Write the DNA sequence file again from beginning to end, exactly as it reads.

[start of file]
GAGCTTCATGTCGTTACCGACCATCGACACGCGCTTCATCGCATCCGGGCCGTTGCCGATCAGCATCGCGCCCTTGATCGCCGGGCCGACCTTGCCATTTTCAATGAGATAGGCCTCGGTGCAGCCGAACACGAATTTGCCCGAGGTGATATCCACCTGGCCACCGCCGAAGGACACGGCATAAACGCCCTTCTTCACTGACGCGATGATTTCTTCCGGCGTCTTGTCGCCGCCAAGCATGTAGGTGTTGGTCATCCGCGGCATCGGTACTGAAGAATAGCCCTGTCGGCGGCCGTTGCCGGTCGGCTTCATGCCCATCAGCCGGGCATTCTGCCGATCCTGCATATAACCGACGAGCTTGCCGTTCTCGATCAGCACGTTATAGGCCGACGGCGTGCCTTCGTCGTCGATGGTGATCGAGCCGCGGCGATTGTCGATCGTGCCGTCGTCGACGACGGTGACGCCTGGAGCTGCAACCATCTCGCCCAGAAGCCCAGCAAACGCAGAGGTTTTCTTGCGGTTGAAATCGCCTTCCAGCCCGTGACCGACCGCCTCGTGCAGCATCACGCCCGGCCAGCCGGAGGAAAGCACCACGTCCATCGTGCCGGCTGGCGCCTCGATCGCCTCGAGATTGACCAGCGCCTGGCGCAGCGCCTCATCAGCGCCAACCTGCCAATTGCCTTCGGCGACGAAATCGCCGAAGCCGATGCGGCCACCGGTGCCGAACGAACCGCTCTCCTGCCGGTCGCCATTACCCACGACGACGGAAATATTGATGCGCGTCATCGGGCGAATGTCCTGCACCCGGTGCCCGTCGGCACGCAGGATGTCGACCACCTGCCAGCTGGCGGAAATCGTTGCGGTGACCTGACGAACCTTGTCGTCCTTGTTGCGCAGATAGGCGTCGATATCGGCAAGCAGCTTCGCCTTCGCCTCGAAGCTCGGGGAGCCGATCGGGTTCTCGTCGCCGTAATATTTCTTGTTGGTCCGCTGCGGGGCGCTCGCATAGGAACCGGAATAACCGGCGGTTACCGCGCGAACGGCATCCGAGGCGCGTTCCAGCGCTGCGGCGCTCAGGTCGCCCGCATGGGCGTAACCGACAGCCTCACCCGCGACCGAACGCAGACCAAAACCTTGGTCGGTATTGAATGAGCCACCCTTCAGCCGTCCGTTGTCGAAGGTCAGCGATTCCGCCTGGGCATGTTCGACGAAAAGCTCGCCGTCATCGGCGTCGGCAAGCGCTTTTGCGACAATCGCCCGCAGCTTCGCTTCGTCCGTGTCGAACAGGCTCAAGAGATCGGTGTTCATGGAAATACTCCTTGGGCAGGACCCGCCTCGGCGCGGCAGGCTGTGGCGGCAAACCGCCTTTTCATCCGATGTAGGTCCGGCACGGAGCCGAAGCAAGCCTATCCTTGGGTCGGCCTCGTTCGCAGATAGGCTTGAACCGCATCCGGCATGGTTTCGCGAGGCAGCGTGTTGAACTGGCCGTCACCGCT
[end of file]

GAGCTTCATGTCGTTACCGACCATCGACACGCGCTTCATCGCATCCGGGCCGTTGCCGATCAGCATCGCGCCCTTGATCGCCGGGCCGACCTTGCCATTTTCAATGAGATAGGCCTCGGTGCAGCCGAACACGAATTTGCCCGAGGTGATATCCACCTGGCCACCGCCGAAGGACACGGCATAAACGCCCTTCTTCACTGACGCGATGATTTCTTCCGGCGTCTTGTCGCCGCCAAGCATGTAGGTGTTGGTCATCCGCGGCATCGGTACTGAAGAATAGCCCTGTCGGCGGCCGTTGCCGGTCGGCTTCATGCCCATCAGCCGGGCATTCTGCCGATCCTGCATATAACCGACGAGCTTGCCGTTCTCGATCAGCACGTTATAGGCCGACGGCGTGCCTTCGTCGTCGATGGTGATCGAGCCGCGGCGATTGTCGATCGTGCCGTCGTCGACGACGGTGACGCCTGGAGCTGCAACCATCTCGCCCAGAAGCCCAGCAAACGCAGAGGTTTTCTTGCGGTTGAAATCGCCTTCCAGCCCGTGACCGACCGCCTCGTGCAGCATCACGCCCGGCCAGCCGGAGGAAAGCACCACGTCCATCGTGCCGGCTGGCGCCTCGATCGCCTCGAGATTGACCAGCGCCTGGCGCAGCGCCTCATCAGCGCCAACCTGCCAATTGCCTTCGGCGACGAAATCGCCGAAGCCGATGCGGCCACCGGTGCCGAACGAACCGCTCTCCTGCCGGTCGCCATTACCCACGACGACGGAAATATTGATGCGCGTCATCGGGCGAATGTCCTGCACCCGGTGCCCGTCGGCACGCAGGATGTCGACCACCTGCCAGCTGGCGGAAATCGTTGCGGTGACCTGACGAACCTTGTCGTCCTTGTTGCGCAGATAGGCGTCGATATCGGCAAGCAGCTTCGCCTTCGCCTCGAAGCTCGGGGAGCCGATCGGGTTCTCGTCGCCGTAATATTTCTTGTTGGTCCGCTGCGGGGCGCTCGCATAGGAACCGGAATAACCGGCGGTTACCGCGCGAACGGCATCCGAGGCGCGTTCCAGCGCTGCGGCGCTCAGGTCGCCCGCATGGGCGTAACCGACAGCCTCACCCGCGACCGAACGCAGACCAAAACCTTGGTCGGTATTGAATGAGCCACCCTTCAGCCGTCCGTTGTCGAAGGTCAGCGATTCCGCCTGGGCATGTTCGACGAAAAGCTCGCCGTCATCGGCGTCGGCAAGCGCTTTTGCGACAATCGCCCGCAGCTTCGCTTCGTCCGTGTCGAACAGGCTCAAGAGATCGGTGTTCATGGAAATACTCCTTGGGCAGGACCCGCCTCGGCGCGGCAGGCTGTGGCGGCAAACCGCCTTTTCATCCGATGTAGGTCCGGCACGGAGCCGAAGCAAGCCTATCCTTGGGTCGGCCTCGTTCGCAGATAGGCTTGAACCGCATCCGGCATGGTTTCGCGAGGCAGCGTGTTGAACTGGCCGTCACCGCT